It is my pleasure to welcome all participants.
Let me also thank all those at the Banco de Portugal who have contributed to this initiative, most notably the Compliance Office team, who planned and prepared it.
I should like to extend a very special greeting to our guests from the Bank of England, the European Court of Auditors and the Central Bank of Ireland, namely Michael Salib, Mihails Kozlovs and Hannah Byrne respectively, while stressing that Ms Byrne is currently working at the Banco de Portugal under the Schumann Programme. We are honoured to welcome them and very pleased that they have accepted our invitation.
The theme of trust and ethics in the financial sector has always been a major issue, although many, more cynically, see it with some suspicion.
The 2007-09 global financial crisis brought the issue even more to the fore.
Indeed, major shortcomings in terms of conduct and governance in many banks have deeply undermined confidence in the banking sector.
In 2017, Mark Carney, then Governor of the Bank of England, citing a 2013 study1, drew attention to the fact that, at that time, only 20% of British citizens considered banks to be well administered, while at the end of the 1980s that figure had been as high as 90%.
Central banks were not left unscathed from this wave of mistrust and criticism. Thus, also at this level, measures had to be taken to strengthen trust and ensure that high standards of conduct were followed by central bank management and staff members across the board.
From 2015 onwards, the Banco de Portugal has made great progress in that direction. At institutional level, the Compliance Office and the Ethics Committee were set up.
At regulatory level, the Banco de Portugal is currently served by a robust network of instruments, of which I would like to highlight:
(i) the Code of Conduct for the members of the Board of Directors;
(ii) the Code and Regulation of Conduct for Employees;
(iii) the Code of Conduct for the members of the Board of Auditors, and
(iv) the General Framework of Principles for Contractors of the Banco de Portugal.
I could also mention the Regulation on the Internal Reporting Channel (whistleblowing) or the Plan for the Management of Corruption Risks and Related Offences.
I should also underline that several of these instruments include mechanisms to monitor compliance with existing rules.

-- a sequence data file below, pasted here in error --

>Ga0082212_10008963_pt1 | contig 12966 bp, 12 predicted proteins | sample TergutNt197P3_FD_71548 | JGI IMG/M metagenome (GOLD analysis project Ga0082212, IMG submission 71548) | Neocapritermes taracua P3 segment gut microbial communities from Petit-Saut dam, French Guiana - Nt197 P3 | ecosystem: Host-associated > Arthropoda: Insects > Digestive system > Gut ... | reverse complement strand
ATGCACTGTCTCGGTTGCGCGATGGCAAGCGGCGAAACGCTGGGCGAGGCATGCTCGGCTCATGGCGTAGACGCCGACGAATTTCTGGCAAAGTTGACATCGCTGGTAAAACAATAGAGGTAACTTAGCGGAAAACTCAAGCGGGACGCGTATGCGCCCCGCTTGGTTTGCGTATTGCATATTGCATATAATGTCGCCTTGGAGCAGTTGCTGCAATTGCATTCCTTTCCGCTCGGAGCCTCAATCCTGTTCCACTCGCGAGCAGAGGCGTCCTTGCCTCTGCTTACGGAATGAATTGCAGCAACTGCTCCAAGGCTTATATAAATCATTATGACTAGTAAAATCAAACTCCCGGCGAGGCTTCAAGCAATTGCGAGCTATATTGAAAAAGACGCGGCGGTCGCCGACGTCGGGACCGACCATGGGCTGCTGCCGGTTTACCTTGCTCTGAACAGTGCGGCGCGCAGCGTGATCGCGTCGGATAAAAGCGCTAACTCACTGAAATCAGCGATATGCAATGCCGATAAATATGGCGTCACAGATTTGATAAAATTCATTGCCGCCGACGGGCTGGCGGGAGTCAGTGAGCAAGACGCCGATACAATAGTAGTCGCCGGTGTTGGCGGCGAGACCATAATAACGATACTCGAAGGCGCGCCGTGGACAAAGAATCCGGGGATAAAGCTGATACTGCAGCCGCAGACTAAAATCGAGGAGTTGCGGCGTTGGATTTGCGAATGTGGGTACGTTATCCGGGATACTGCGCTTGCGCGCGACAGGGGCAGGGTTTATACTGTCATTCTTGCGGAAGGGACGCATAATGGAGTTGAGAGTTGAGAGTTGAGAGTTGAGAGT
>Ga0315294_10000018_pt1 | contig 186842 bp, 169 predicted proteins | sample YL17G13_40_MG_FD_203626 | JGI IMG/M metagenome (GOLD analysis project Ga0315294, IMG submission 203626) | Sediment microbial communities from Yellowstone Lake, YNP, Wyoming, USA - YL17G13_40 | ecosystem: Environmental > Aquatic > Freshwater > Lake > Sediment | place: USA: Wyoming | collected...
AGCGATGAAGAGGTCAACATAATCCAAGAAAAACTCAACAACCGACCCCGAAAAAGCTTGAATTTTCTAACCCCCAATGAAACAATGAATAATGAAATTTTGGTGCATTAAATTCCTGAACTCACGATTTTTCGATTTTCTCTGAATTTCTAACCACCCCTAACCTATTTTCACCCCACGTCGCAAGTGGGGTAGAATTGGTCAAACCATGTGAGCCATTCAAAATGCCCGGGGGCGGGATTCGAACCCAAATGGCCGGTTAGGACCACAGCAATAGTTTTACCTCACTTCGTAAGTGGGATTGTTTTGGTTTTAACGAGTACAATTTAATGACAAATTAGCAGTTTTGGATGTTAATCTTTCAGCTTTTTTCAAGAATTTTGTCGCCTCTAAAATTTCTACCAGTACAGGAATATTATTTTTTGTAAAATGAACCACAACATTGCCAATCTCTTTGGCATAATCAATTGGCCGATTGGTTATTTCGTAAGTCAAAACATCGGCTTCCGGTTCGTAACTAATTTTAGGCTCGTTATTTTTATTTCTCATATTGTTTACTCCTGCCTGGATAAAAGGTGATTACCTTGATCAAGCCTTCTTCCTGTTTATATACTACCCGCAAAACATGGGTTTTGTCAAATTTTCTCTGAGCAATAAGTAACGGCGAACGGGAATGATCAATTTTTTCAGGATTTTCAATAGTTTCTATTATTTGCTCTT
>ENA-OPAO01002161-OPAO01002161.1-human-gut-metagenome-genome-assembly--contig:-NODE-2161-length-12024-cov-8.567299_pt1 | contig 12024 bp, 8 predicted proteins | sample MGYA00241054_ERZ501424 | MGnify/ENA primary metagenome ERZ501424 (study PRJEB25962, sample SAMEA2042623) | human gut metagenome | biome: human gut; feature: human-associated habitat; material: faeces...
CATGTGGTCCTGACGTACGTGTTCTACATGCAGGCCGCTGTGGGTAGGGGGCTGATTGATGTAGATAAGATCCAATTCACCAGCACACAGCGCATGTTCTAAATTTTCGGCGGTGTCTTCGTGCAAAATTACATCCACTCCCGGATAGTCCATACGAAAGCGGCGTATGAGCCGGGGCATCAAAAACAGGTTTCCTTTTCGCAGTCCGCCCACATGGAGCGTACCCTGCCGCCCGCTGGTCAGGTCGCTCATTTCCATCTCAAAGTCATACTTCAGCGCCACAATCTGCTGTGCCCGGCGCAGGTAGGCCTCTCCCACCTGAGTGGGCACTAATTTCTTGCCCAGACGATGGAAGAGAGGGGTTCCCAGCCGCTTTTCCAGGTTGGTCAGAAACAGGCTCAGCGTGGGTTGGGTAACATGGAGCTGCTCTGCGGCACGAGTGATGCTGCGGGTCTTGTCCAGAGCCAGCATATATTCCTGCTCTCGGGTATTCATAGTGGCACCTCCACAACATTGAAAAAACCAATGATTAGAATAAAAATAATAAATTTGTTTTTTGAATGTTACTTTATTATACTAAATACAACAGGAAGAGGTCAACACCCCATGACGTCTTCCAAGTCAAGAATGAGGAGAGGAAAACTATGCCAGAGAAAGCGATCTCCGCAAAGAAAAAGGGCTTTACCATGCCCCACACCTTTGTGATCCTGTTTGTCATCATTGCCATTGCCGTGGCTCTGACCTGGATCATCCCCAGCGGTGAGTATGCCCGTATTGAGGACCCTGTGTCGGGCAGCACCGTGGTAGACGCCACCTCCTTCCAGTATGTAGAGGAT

Yet, we know that it is not enough to have an operational and efficient institutional framework or an adequate set of regulatory instruments to be successful. Rules of conduct must be understood and internalised and seen as something normal, so that they can be truly enforced.
The dissemination of a culture that awakens and values the achievement of high ethical standards is vital – something that requires a lot of training and education. It is my belief that neither has been missing from our Institution.
The Banco de Portugal has followed a steady path in this respect, albeit at times with the indispensable growing pains. Determination must always be combined with common sense, and I believe this has been accomplished.
Overall, this path has been understood by everyone.
Indeed, we know full well how much a slip from one of us could affect the Institution and consequently, all those who work here. We must be careful, as there are plenty who would like nothing better than to undermine the Banco de Portugal’s mission.
The conduct of members of the Bank’s corporate bodies and its employees is therefore of strategic importance.
And that is how it has been treated.
In fact, the Banco de Portugal’s Strategic Plan for 2021-25 defines the Institution’s values as follows: (i) integrity; (ii) competence, effectiveness and efficiency; (iii) independence; (iv) transparency and accountability; (v) team spirit and (vi) social and environmental responsibility.
For this purpose, integrity means that the members of the Bank’s corporate bodies and its employees place the public interest at the heart of their activities and are governed by high ethical standards.
On the other hand, the Strategic Plan is based on two key ideas: promoting proximity and strengthening trust. In fact, promoting proximity to society at large is, in itself, a factor for strengthening trust. Knowledge favours understanding.
In short, I can state here, with complete conviction, that the Banco de Portugal is equipped overall with the necessary tools to achieve and guarantee high levels of ethical conduct, in line with the highest standards in force in the European Union and its institutions, in particular the ECB.
But this goal must be continuously embraced, revisited and renewed. Learning from experience is a never-ending path; one which I promise we will keep on following.
It will not come as a surprise to any of you if I say that we are experiencing difficult times, wherever we look. Mutual trust is an ever-rarer value and this has very negative consequences.
This is another reason to discuss the strategic importance of ethical behaviour in public institutions in general and central banks in particular. Acting well, acting properly, is within everyone’s reach if we want to live in a more trustworthy world. And although this has always been our fundamental duty, it becomes even more imperative when we have public responsibilities.
At today’s session, we are pleased to welcome experts who are highly knowledgeable of these issues and have experience in different fields, which is also a factor for enrichment.
I am sure that we will have a fruitful and stimulating exchange of ideas.
Thank you very much for your attention.